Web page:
World Health Organization (WHO), and U.S. Department of Agriculture’s Animal and Plant Health Inspection Service. She also previously served as a student extern in AVMA’s Governmental Relations Division and as president of the Student American Veterinary Medical Association. Daniel Bradshaw (2011 BACH BUS), of Monroe, La., received the Judge Charles Clark Memorial Scholarship from the Mississippi College School of Law during its annual Law Day ceremony. The award is given to a second-year law student in the top 20 percent of the class who has earned the respect of the faculty and his peers through a commitment to the standards and ideals held by Judge Clark. Bradshaw is married to Victoria Reppond Bradshaw. Victoria Reppond Bradshaw (2011 BACH SCI), of Monroe, La., received the Regions Private Wealth Management Award, presented to the student with the highest average in wills and estates, and the Phi Delta Phi Ethics Award from the Mississippi College School of Law during its annual Law Day ceremony. Bradshaw is married to Daniel Bradshaw. Stephen Butterfield (2012 BACH H&SS), a student at the Mississippi College School of Law, was a member of the team that took first place in the Young Lawyers Division 2014 Law School Mock Trial Competition at the LSU Law Center on April 19. Victor Jordan (2010 BACH ENGR) has joined Dallas-based Chestnut Exploration and Production, Inc., as senior production engineer. In his new role, Jordan is responsible for overseeing Chestnut’s drilling operations in its
production acreage in east and north Texas as well as its Texas Gulf properties, for making efficiencies in current operations, and for increasing overall production of the company’s fields under development. Previously, he was a production engineer for an independent energy company in Texas and Oklahoma. He is a licensed engineer and a member of the Society of Petroleum Engineers. Abby R. Labat (2012 BACH H&SS), of Houma, La., received the Peter L. Doran ’88 Memorial Scholarship Award from the Mississippi College School of Law during its annual Law Day ceremony. The award is presented to a second-year student with a connection to Doran’s home state of Louisiana who best represents the traits of citizenship, zest for living, and love of people that Doran so vividly exhibited. Taylor LeBlanc (2014 BACH MCOM) has joined Zehnder Communications as billing/project management coordinator. She previously served as an intern for Zehnder Communications and student assistant for LSU Parent & Family Programs. LeBlanc was also an LSU Ambassador, a member of Leadership LSU, and a Certified Distinguished Communicator. Sophia E. Malone (2013 BACH H&SS), an alumna of the LSU Delta Kappa Chapter of Kappa Alpha Theta (KAT) Sorority has accepted the position of adviser and member development officer of the Gamma Psi Chapter of KAT at Texas Christian University in Fort Worth, Texas.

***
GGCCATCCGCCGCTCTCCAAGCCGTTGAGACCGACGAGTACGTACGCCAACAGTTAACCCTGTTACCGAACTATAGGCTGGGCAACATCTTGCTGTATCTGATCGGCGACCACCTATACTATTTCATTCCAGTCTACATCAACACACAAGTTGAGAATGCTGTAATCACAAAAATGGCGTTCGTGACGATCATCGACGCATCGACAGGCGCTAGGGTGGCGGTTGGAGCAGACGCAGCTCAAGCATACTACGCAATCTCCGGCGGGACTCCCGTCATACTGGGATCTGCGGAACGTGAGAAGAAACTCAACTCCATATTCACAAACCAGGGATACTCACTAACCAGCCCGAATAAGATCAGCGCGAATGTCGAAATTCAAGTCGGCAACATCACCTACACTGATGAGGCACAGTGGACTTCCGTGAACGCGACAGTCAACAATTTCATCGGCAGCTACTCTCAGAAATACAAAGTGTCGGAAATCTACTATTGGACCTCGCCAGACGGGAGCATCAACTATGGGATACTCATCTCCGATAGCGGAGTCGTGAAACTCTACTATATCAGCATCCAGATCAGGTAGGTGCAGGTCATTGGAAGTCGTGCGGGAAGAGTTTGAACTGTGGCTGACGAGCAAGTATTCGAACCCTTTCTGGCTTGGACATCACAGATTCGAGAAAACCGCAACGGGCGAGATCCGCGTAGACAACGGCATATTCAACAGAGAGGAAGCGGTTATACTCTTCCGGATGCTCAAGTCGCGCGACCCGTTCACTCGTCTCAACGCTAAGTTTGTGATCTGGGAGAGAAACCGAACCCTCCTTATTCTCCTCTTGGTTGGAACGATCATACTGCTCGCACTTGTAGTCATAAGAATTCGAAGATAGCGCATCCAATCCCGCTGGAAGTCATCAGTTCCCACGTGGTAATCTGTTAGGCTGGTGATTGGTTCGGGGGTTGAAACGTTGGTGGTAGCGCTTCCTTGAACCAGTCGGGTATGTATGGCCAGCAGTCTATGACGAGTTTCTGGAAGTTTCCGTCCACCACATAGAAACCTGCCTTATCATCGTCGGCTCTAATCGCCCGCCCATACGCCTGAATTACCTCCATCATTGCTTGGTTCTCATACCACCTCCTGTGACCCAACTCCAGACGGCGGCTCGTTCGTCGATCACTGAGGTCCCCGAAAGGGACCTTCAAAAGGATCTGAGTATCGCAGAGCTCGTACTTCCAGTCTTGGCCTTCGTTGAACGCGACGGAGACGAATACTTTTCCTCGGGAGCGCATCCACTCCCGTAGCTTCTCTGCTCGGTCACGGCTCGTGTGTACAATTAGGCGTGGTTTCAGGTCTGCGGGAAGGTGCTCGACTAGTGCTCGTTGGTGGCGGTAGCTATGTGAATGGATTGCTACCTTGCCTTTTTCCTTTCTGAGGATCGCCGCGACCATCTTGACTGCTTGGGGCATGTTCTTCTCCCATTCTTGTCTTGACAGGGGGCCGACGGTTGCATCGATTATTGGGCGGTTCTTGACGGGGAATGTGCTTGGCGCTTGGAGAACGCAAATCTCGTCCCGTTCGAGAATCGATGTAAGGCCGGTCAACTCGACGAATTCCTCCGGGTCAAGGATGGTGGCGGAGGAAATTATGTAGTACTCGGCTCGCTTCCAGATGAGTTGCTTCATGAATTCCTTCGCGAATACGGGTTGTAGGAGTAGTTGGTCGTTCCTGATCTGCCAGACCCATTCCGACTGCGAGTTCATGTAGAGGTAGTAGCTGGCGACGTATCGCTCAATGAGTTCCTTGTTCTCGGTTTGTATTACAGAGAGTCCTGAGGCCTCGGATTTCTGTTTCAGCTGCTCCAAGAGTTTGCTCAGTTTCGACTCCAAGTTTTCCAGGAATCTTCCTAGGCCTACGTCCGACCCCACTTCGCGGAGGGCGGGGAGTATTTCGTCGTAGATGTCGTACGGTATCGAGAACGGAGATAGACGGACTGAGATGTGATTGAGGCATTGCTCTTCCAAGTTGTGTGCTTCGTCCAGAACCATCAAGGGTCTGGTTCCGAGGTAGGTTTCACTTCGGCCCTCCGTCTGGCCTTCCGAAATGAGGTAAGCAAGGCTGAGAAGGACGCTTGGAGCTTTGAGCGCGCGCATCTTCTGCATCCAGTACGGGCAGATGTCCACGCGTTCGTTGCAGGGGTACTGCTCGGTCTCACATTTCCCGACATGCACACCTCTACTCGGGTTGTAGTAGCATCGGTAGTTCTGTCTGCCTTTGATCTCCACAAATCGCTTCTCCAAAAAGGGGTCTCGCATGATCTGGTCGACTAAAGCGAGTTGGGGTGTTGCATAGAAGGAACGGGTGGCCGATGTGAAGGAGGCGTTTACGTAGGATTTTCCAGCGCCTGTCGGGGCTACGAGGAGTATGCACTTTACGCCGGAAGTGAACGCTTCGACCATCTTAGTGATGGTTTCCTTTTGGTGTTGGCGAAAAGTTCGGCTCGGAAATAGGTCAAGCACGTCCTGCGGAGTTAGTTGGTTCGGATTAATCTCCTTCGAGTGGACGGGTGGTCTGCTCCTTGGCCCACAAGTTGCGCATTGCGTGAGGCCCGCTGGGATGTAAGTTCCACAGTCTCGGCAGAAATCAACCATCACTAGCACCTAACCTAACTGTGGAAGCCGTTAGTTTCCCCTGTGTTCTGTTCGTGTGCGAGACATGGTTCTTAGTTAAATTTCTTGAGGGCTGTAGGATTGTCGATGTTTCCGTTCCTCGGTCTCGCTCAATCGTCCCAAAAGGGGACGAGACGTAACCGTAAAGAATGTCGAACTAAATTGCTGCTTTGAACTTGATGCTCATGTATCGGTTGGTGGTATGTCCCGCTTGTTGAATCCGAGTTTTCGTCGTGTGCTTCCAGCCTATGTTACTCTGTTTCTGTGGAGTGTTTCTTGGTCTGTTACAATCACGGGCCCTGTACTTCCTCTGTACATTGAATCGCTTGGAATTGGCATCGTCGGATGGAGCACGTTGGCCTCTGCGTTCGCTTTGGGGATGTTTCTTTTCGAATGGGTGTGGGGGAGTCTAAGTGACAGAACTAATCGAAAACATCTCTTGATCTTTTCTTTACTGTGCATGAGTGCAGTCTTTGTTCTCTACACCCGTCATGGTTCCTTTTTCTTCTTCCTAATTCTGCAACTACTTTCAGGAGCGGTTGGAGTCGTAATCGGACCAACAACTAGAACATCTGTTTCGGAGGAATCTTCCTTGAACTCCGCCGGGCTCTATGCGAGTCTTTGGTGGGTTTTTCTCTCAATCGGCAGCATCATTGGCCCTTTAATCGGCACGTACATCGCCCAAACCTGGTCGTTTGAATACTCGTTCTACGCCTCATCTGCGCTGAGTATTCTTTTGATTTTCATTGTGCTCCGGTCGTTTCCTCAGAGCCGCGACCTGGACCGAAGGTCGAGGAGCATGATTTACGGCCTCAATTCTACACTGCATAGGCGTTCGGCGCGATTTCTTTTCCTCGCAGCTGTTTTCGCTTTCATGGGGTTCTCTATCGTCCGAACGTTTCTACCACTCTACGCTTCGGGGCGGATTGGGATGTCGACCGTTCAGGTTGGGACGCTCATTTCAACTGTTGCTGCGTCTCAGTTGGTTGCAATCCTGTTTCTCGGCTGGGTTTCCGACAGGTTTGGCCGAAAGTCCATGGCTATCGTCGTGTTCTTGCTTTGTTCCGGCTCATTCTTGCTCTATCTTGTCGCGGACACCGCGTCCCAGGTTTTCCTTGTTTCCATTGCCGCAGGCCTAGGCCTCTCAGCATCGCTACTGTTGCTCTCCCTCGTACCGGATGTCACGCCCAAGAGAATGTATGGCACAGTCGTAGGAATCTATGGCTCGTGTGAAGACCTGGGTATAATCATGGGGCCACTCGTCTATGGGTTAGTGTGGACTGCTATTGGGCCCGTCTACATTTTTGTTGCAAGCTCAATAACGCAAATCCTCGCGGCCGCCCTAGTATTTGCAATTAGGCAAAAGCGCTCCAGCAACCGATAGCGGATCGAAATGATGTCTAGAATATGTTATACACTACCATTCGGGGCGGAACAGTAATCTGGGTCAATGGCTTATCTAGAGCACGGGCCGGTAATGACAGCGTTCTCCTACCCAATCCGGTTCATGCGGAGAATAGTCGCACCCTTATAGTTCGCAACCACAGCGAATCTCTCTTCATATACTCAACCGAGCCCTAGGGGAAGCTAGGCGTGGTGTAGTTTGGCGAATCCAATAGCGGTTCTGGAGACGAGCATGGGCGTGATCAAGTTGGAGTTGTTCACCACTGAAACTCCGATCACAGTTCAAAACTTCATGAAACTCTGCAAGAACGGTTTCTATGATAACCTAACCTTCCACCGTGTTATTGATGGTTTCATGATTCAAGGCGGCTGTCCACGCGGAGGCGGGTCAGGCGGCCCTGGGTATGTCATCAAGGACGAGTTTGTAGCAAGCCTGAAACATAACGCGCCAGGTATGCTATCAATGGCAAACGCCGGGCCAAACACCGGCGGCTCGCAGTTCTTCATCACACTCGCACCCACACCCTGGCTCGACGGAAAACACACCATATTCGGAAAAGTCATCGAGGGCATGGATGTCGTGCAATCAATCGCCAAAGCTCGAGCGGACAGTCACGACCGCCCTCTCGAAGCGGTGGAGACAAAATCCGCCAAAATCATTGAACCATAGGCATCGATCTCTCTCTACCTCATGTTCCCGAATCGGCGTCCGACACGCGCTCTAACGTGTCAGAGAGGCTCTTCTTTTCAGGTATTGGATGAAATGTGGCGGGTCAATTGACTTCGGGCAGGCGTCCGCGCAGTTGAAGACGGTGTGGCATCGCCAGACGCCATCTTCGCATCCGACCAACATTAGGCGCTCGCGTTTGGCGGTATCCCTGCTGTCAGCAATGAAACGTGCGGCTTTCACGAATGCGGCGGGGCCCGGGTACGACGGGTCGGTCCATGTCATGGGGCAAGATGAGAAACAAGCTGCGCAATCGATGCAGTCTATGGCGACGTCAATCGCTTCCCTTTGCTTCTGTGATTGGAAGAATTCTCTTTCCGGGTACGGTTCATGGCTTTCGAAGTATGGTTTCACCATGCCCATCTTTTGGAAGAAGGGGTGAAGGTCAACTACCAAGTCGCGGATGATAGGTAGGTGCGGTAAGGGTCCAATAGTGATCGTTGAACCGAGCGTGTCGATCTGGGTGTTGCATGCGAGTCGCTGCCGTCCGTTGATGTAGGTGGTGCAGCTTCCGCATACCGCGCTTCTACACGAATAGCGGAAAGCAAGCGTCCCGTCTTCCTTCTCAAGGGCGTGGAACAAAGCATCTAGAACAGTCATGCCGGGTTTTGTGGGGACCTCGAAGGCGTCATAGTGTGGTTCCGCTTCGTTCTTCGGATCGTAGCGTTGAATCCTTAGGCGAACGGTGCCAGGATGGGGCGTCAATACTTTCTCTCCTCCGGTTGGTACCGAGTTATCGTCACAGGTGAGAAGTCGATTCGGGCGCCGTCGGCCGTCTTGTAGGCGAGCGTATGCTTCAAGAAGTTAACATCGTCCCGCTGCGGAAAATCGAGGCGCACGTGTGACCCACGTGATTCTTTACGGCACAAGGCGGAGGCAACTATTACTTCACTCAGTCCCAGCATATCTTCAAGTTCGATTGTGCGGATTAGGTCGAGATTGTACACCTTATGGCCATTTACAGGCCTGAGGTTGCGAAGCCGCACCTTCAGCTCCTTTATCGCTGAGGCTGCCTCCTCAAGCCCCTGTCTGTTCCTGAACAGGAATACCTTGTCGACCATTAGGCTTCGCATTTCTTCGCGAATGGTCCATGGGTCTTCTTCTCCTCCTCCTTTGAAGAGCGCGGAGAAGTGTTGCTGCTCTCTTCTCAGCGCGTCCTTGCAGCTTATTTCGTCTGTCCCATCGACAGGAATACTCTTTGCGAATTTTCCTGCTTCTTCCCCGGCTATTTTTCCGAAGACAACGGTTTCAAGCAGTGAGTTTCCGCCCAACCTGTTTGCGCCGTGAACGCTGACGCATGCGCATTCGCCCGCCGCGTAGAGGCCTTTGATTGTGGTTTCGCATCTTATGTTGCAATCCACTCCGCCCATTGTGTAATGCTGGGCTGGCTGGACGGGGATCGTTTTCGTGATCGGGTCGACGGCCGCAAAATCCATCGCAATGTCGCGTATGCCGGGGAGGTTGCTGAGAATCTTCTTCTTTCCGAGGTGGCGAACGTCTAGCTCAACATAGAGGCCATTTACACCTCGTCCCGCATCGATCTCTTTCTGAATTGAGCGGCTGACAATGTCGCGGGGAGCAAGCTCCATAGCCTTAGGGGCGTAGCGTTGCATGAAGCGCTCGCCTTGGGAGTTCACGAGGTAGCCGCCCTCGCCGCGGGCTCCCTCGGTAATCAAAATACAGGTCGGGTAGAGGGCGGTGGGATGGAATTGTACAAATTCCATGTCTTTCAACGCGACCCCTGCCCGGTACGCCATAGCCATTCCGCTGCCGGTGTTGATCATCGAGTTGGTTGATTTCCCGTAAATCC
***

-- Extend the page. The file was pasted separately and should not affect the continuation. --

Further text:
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Rachel Rubenstein (2011 BACH A&D), of Burbank, Calif., works for Stereo D, a firm that converts 2D movies to 3D, and recently completed working on her eleventh film, XMen: Days of Future Past 3D. She also has worked on the 3D versions of Ironman 3, Star Trek Into Darkness, 47 Ronin, The Wolverine, GI Joe Retaliation, Percy Jackson and the Sea of Monsters, Pacific Rim, R.I.P.D., Captain America: The Winter Soldier, and Godzilla. Rubenstein earned a masterâ€™s degree in digital character animation at Teesside University in Middlesborough, England, in 2012.
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Laborde Receives Army Week Award John P. Laborde (1947 BACH H&SS, 1949 JD, 1995 HON) received the inaugural Army Week NOLA Soldier for Life Award on June 5 at the National World War II Museum in New Orleans. The award is usually presented by the Army Week Association in New York City to a veteran who returned home to serve his or her community. This year, the association joined the Bastion Community to host the Joint Forces D-Day 70th Anniversary Ball at the museum. Laborde, a U.S. Army veteran, served on Gen. Douglas MacArthurâ€™s staff in the Pacific from 1943 to 1946. He is founding trustee of the National WWII Museum, in which the Laborde Services Gallery pays homage to those who served in World War II.
Jamie Bueche (2007 BACH BUS) and husband Travis proudly announce the birth of their daughter, Kynlee Alyse Bueche, on May 27, 2014. Kynlee weighed 8 lbs. 1 oz. and was 21 inches long. Jamie is an accountant at the LSU Alumni Association. The family resides in Grosse Tete, La. Stephanie Connell Collins (2010 BACH H&SS) and husband Ryan welcomed their first child, Caroline Maria, on Feb. 20, 2014.
Proud granddad Mike Garner (1981 BACH BUS) and wife Patti (1982 BACH MCOM) announce the birth of their granddaughter, Marylyn Marci-Rae Gautier, on May 19, 2014. Marylyn’s parents are Rachel Garner and Ray Gautier. Marylyn was welcomed home by big brother Isaac and Uncle Kevin Garner (2011 BACH ENGR). Leslie Thornhill Killian (2000 BACH BUS), husband Matt, and big brother Case, of Cypress, Texas, proudly announce the birth of Gemma Joyce, born on April 22, 2014. Proud Tiger grandparents are Richard “Rick” (1975 BACH ENGR) and Jane (1974 BACH HS&E) Thornhill, of Baton Rouge. Gemma and Case look forward to attending their first LSU game with Nana, Papa, Mommy, and Daddy very soon. Laura Weems Ybarra (2009 BACH MCOM) and Rene Ybarra (2010 BACH BUS proudly announce the arrival of their sons, future LSU Tigers Owen Christian and Nathaniel Weems, born on April 17, 2014. Owen was born at 12:43 p.m. weighing 7 lbs. 7.7 oz., and Nathaniel was born at 12:44 p.m. weighing 6 lbs. 6.9 oz. The family resides in Georgetown, Texas.